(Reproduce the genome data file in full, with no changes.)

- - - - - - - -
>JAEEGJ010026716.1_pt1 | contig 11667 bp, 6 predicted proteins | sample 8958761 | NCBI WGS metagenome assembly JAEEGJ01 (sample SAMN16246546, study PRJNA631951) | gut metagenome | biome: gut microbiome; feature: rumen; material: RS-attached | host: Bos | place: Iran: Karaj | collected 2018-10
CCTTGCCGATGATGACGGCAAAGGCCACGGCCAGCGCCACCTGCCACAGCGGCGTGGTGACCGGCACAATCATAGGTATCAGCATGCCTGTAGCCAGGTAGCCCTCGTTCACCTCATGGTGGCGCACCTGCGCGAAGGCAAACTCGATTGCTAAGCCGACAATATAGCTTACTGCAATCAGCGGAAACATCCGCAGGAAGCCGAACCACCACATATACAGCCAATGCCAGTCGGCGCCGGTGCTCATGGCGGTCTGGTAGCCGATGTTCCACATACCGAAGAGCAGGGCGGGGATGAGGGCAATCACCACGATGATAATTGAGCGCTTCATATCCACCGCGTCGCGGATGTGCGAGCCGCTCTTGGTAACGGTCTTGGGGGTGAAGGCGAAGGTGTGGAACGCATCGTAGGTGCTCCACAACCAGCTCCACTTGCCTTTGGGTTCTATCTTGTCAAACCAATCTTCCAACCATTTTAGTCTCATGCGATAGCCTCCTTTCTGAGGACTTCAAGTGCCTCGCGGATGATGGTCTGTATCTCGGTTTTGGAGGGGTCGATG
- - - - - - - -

>JAEEGJ010026716.1_pt1 | contig 11667 bp, 6 predicted proteins | sample 8958761 | NCBI WGS metagenome assembly JAEEGJ01 (sample SAMN16246546, study PRJNA631951) | gut metagenome | biome: gut microbiome; feature: rumen; material: RS-attached | host: Bos | place: Iran: Karaj | collected 2018-10
CCTTGCCGATGATGACGGCAAAGGCCACGGCCAGCGCCACCTGCCACAGCGGCGTGGTGACCGGCACAATCATAGGTATCAGCATGCCTGTAGCCAGGTAGCCCTCGTTCACCTCATGGTGGCGCACCTGCGCGAAGGCAAACTCGATTGCTAAGCCGACAATATAGCTTACTGCAATCAGCGGAAACATCCGCAGGAAGCCGAACCACCACATATACAGCCAATGCCAGTCGGCGCCGGTGCTCATGGCGGTCTGGTAGCCGATGTTCCACATACCGAAGAGCAGGGCGGGGATGAGGGCAATCACCACGATGATAATTGAGCGCTTCATATCCACCGCGTCGCGGATGTGCGAGCCGCTCTTGGTAACGGTCTTGGGGGTGAAGGCGAAGGTGTGGAACGCATCGTAGGTGCTCCACAACCAGCTCCACTTGCCTTTGGGTTCTATCTTGTCAAACCAATCTTCCAACCATTTTAGTCTCATGCGATAGCCTCCTTTCTGAGGACTTCAAGTGCCTCGCGGATGATGGTCTGTATCTCGGTTTTGGAGGGGTCGATG